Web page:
It’s not by chance that garlic is native to central Asia, the place where folks live the longest, and the incidence of cancer is the cheapest known. The early Egyptians contained garlic in the diet of those slaves that built the pyramids.
History features several properties to garlic, and a lot of them are proven by scientific means. Conceivably garlic is the vegetal medicine with the most scientifically recognized properties.
The entire plant, but especially the bulb contains alliin a (a sulphured glycoside), and enzyme (alliinase), vitamins A, B1, B2, C, and niacin (a vitamin of the B group). Alliin doesn’t smell, but from the act of alliinase, which releases and behaves when garlic is crushed, it’s altered into alliicine, then into diallyl disulphide (the genine of the glycoside), which are the most important active principles that give garlic its normal smell.
- Alliin and diallyl dysulphur are exceptionally unstable substances, which melt quite readily into liquids and gases. When transported by the bloodstream, they infuse all cells and organs of the body. Thus they behave on the entire body, though more powerfully on the organs by which they’re eliminated: Bronchi and kidneys, lungs, and skin.
- In large doses, garlic produces a reduction in blood pressure, both lowest and highest. It’s vasodilating effects, and is recommend for individuals suffering from hypertension, arteriosclerosis, and heart dysfunctions (angina pectoris or heart attacks).
- Ail helps with anticlotting of platelets (prevents an excessive tendency of platelets to group, forming clots), and fibrinolytic (disintegrates fibrin, the protein that forms blood clots). This makes garlic highly suggested for individuals suffering from thrombosis, embolism, or vascular injuries as a result of lack of circulation.
- It decreases the degree of LDL cholesterol (bad cholesterol) in the blood, since it makes its absorption from the intestine more challenging. It’s been demonstrated that in the hours after a breakfast of toast with butter, the degree of cholesterol raises 20%, however when the bread is garnished with garlic, even though it has butter, this growth doesn’t take place.
- Since it normalizes the amount of sugar in blood, it’s crucial for individuals suffering from diabetes, and obesity.
An antibiotic and antiseptic
It’s Shown to be effective against the following micro-organisms:
- Escherichia coli, which causes intestinal dysbacteriosis and urinary infections.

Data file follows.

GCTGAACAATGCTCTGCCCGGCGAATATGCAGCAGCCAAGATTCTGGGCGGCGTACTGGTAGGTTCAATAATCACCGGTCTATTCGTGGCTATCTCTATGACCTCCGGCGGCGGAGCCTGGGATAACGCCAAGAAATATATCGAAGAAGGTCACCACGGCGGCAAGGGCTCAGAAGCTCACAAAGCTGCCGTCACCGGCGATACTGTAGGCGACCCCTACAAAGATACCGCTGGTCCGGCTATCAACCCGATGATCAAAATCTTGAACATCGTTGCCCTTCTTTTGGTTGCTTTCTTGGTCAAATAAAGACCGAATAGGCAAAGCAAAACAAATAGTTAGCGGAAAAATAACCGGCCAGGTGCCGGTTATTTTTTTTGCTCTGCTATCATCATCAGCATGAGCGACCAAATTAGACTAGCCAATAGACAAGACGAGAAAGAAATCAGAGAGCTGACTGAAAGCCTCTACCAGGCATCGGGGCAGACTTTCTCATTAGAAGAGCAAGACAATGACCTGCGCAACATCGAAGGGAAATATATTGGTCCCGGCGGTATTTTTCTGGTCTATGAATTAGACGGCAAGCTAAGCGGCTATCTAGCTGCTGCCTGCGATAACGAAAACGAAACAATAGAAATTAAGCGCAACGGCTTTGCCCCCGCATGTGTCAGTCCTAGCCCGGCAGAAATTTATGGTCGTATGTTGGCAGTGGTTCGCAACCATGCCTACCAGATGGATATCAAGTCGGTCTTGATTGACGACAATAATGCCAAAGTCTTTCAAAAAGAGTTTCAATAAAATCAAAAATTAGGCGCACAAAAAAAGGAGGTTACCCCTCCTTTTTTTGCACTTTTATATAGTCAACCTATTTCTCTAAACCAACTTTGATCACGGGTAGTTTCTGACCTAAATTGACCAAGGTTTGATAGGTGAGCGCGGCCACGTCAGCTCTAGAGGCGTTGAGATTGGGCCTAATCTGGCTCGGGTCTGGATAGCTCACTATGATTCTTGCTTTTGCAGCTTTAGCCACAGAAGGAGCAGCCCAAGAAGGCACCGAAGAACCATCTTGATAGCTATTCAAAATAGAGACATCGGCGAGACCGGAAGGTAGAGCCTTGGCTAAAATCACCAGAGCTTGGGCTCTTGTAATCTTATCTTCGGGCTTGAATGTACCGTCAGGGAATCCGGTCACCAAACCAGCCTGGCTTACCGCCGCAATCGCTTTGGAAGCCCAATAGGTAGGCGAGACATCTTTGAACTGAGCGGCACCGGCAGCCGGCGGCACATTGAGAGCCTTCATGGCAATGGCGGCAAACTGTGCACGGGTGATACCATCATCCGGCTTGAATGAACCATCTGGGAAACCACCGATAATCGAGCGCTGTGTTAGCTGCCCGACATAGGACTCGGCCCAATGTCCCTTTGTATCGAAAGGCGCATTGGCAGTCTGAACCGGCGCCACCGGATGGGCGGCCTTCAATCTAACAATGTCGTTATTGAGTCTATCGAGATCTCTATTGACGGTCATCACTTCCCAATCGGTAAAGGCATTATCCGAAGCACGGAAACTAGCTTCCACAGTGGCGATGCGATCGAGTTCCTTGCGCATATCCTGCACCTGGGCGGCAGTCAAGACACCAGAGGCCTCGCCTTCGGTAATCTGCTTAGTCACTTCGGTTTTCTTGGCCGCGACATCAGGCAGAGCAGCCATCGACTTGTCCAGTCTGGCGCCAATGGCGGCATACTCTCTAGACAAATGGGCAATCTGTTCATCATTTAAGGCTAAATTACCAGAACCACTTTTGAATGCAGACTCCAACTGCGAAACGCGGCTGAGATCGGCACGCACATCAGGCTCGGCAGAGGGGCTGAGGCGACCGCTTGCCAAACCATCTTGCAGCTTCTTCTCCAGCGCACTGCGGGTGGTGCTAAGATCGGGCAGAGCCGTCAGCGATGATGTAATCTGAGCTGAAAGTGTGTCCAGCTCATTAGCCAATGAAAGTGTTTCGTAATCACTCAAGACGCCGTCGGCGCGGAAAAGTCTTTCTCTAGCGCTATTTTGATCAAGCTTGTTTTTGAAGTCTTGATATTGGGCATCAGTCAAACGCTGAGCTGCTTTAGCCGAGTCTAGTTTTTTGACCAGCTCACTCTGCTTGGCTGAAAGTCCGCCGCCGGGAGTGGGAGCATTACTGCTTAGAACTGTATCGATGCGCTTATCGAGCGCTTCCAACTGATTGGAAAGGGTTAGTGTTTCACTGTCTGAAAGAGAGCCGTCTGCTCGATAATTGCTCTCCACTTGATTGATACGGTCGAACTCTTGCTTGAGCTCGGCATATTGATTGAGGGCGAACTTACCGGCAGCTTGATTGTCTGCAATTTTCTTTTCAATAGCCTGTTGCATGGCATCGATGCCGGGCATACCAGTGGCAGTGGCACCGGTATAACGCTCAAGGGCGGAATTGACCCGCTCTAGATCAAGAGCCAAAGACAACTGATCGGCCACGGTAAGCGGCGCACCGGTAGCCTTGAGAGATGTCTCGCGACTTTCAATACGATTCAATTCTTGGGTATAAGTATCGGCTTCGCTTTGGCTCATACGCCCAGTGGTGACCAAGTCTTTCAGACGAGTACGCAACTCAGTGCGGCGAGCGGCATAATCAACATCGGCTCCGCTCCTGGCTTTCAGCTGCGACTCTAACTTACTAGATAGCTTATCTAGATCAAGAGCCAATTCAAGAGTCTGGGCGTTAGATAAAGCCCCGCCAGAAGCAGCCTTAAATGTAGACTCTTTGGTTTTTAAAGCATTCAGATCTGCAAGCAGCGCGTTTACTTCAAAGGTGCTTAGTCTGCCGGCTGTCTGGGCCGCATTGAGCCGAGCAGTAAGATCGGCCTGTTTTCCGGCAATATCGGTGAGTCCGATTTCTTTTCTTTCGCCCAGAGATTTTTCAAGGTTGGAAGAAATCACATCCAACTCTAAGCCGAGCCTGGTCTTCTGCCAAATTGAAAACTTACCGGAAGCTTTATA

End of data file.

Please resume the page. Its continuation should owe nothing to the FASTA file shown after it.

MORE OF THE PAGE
- Salmonella typhi, which causes typhoid, and other Salmonella genus which cause acute intestinal afflictions.
- Shigella dysenteriae, which induces bacillus dysentery.
- Staphylococcus and streptococcus, which causes furuncles (infected blemishes) and other skin ailments.
- Diverse kinds of fungi, yeasts, and some viruses, such as herpes. The active principles of garlic are supposed to interact with the nucleic acids of this virus, thus limiting its proliferation.
The bacteria-killing forces of garlic in the gut are vigilant with bad bacteria, respecting the normal bacteria, for which it’s good. This makes garlic better than many known antibiotics, as it modulates good intestinal bacteria rather than destroying it all.
Its use is recommended
- In diarrhea, gastroenteritis, and colitis.
- In salmonellosis (intestinal infections usually caused by spoiled food.
- In intestinal bacterial imbalance (alteration of microbial balance of the gut ) often brought on by the use of antibiotics.
- In fermentative dyspepsia, which cause flatulence from the colon.
- In urinary infections (cystitis and pyelonephritis), often due to Esterichia coli.
- In varied bronchial affections (severe and chronic bronchitis), because as soon as the dysulphur of allyl is free through the breath, it acts directly on the bronchial mucous membrane. Additionally it is an expectorant and antiasthmatic.
Garlic stimulates the action of the defensive cells of the human body, both lymphocytes and macrophages. These cells, which flow with the blood, shield us from microorganisms, and they also have the ability to destroy cancerous cells, at least in the first phases of tumor formation. Garlic has become used with some success as a complement in the treatment of AIDS.
It’s also active against ascarides and oxyuridae (small white worms which provokes anal itching in children). The most frequent kinds of intestinal parasites.
Additionally, it prevents cancerous tumors especially digestive cancers. This is likely because of its regulating activity on intestinal bacteria, and normalizing action on the digestive function, though this might be related to its effects on the set of chemical reactions of the body (metabolism). Remember we only recommend it as a preventative chemical.
Garlic is also widely used as a corn remover. Applying a bit of garlic mashed on a callus, covering it with a plaster (Band-Aid). Within a couple of days, the corn will soften and its inflammation will decrease, thus allowing easier extirpation.